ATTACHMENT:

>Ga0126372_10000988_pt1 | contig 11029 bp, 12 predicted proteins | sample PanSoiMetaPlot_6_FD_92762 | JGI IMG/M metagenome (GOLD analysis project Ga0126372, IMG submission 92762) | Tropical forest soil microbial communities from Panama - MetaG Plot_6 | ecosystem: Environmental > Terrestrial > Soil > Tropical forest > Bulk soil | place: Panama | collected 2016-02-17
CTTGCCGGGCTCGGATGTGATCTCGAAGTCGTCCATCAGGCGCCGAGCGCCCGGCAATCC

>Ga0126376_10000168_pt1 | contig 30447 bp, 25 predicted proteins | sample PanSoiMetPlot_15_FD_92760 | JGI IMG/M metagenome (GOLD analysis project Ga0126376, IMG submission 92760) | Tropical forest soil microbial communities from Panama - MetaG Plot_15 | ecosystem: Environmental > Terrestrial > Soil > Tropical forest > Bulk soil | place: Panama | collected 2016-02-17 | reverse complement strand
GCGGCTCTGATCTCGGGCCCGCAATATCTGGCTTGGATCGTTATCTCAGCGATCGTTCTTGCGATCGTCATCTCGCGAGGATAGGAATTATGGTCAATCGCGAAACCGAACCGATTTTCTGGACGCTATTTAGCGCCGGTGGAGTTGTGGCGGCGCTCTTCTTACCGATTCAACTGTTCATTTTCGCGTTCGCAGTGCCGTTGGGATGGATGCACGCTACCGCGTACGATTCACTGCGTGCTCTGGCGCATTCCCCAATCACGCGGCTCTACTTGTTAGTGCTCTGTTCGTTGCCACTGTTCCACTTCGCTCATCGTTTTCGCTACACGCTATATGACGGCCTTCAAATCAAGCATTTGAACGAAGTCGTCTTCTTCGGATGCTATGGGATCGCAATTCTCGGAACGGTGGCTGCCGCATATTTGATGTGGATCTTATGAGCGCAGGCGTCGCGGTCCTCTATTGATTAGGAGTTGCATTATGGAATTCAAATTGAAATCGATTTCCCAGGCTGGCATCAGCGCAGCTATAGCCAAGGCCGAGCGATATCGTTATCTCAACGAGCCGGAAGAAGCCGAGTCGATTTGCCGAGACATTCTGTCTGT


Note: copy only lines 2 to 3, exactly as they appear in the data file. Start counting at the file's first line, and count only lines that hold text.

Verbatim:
CTTGCCGGGCTCGGATGTGATCTCGAAGTCGTCCATCAGGCGCCGAGCGCCCGGCAATCC

>Ga0126376_10000168_pt1 | contig 30447 bp, 25 predicted proteins | sample PanSoiMetPlot_15_FD_92760 | JGI IMG/M metagenome (GOLD analysis project Ga0126376, IMG submission 92760) | Tropical forest soil microbial communities from Panama - MetaG Plot_15 | ecosystem: Environmental > Terrestrial > Soil > Tropical forest > Bulk soil | place: Panama | collected 2016-02-17 | reverse complement strand